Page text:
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Article Title

Touring the Ivies with Iphigenia, 1915

Authors

Niall W. Slater

Abstract

Bringing Euripides to America was not part of Harley Granville Barker's original plan for his 1915 tour with Lillah McCarthy. While he had produced Gilbert Murray's translations in Britain earlier, he told the American newspapers that his inspiration to stage Euripides outdoors, in conditions like those of the ancient theatres, came to him while visiting the Yale Bowl---whence his tour of The Trojan Women and Iphigenia in Tauris began. With war in Europe and Britain's need for at least sympathetic neutrality from America, Trojan Women seems an obvious choice, and its sober production and respectful reception accorded well with contemporary audience expectations. Iphigenia in Tauris, in a primitivist, "expressionist" production designed by Norman Wilkinson, was much more surprising and controversial. Photographs by a Yale undergraduate, Donald Cummings Fitts, and apparently unnoted by scholarship for nearly a century, help recapture the shock of those designs, while reviews illuminate their daring color schemes. Barker as well as Wilkinson vigorously defended their choices at the time, but while some reviewers joined the Yale undergraduates in laughing at some effects, Iphigenia drew just as well as her more somber sister. Women sharply predominated in at least one audience, raising the question of a gendered reception. Changing public taste, economics, competition from spectacle in movies, and the vagaries of star culture help account for trends away from Barker's large-scale productions after the war.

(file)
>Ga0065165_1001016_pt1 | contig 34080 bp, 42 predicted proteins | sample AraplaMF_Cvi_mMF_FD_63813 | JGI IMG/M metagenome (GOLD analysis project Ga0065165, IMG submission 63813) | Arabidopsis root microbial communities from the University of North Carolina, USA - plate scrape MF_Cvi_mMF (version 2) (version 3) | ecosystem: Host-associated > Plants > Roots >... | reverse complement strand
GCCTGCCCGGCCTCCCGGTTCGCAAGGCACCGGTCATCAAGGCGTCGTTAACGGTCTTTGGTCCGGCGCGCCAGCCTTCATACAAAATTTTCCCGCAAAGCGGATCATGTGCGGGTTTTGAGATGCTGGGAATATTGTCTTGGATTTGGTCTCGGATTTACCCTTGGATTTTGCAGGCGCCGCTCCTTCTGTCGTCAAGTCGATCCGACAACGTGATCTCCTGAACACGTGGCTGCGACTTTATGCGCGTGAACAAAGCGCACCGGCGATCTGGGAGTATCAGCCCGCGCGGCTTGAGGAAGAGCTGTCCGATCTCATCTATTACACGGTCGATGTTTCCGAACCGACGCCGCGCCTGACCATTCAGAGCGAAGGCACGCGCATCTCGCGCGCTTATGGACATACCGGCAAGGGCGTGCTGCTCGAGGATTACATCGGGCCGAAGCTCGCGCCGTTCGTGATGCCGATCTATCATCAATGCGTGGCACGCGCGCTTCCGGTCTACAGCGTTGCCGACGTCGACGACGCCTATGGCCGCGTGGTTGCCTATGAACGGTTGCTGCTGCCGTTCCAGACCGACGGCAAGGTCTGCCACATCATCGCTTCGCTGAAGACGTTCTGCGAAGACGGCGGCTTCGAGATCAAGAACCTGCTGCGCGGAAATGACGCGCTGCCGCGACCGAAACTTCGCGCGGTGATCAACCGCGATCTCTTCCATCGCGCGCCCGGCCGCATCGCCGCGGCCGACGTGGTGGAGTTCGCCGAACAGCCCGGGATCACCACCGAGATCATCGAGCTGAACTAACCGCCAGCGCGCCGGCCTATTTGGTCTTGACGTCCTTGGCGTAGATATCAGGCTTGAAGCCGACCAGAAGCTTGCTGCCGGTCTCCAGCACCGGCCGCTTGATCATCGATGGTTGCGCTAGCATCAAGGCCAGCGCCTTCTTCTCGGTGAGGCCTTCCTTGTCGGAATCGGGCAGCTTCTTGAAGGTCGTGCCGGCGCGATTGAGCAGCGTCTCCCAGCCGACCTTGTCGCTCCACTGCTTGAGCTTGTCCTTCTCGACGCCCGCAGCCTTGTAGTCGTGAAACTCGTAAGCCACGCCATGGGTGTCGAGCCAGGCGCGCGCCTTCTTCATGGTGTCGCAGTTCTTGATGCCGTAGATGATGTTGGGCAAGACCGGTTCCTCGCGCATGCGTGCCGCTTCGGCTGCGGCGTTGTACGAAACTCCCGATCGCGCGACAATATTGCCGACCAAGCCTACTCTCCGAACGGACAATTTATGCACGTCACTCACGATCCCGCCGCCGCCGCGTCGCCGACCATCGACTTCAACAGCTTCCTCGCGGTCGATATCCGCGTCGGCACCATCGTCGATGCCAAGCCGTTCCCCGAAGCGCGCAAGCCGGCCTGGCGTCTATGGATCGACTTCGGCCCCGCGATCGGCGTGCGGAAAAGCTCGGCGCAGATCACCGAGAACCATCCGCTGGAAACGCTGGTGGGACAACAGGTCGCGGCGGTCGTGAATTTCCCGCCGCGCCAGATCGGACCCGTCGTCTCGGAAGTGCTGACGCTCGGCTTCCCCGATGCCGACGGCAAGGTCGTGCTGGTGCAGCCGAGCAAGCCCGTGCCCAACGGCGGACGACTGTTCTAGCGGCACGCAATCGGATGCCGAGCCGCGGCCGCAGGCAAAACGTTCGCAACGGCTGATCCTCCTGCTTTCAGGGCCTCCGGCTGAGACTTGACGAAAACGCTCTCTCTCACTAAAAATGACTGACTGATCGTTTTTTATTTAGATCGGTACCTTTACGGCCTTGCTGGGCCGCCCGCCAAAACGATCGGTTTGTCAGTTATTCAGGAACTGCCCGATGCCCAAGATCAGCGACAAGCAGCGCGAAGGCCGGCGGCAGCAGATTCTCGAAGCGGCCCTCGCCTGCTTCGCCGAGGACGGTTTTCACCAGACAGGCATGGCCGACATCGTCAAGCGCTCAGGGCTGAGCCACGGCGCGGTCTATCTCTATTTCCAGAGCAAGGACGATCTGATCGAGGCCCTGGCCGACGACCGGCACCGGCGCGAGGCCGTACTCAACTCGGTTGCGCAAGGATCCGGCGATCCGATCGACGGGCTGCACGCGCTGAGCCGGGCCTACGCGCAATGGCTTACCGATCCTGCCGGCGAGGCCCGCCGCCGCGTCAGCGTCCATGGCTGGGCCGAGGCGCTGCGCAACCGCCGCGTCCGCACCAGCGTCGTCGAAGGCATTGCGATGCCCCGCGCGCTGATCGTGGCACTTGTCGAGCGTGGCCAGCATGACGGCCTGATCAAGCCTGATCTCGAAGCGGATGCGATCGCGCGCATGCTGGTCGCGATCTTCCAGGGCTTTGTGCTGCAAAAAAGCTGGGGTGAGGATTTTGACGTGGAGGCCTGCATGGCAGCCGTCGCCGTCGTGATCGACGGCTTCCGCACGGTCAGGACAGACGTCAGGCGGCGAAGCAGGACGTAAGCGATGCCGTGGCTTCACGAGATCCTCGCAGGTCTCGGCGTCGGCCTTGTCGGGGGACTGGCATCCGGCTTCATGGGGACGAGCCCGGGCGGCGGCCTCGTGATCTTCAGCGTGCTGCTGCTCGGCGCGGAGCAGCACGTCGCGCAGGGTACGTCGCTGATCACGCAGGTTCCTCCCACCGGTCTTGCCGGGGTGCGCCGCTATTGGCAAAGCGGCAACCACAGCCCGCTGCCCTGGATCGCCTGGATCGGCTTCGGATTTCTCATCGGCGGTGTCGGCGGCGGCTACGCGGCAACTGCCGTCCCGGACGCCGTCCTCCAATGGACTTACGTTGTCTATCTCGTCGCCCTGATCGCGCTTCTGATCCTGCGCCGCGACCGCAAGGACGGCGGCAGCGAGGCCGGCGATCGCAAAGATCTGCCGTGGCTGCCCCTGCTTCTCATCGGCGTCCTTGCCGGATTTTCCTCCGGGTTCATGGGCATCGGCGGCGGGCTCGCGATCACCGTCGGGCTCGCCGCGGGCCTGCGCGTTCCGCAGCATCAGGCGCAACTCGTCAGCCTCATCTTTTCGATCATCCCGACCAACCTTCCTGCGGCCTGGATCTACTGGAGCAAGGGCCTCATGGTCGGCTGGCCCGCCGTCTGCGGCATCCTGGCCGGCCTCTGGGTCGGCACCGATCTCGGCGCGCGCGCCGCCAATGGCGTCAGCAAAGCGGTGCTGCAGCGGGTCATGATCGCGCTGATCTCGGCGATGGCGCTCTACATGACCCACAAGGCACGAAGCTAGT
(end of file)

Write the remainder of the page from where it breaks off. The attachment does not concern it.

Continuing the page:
Comparative Drama is carried by JSTOR and Project MUSE.

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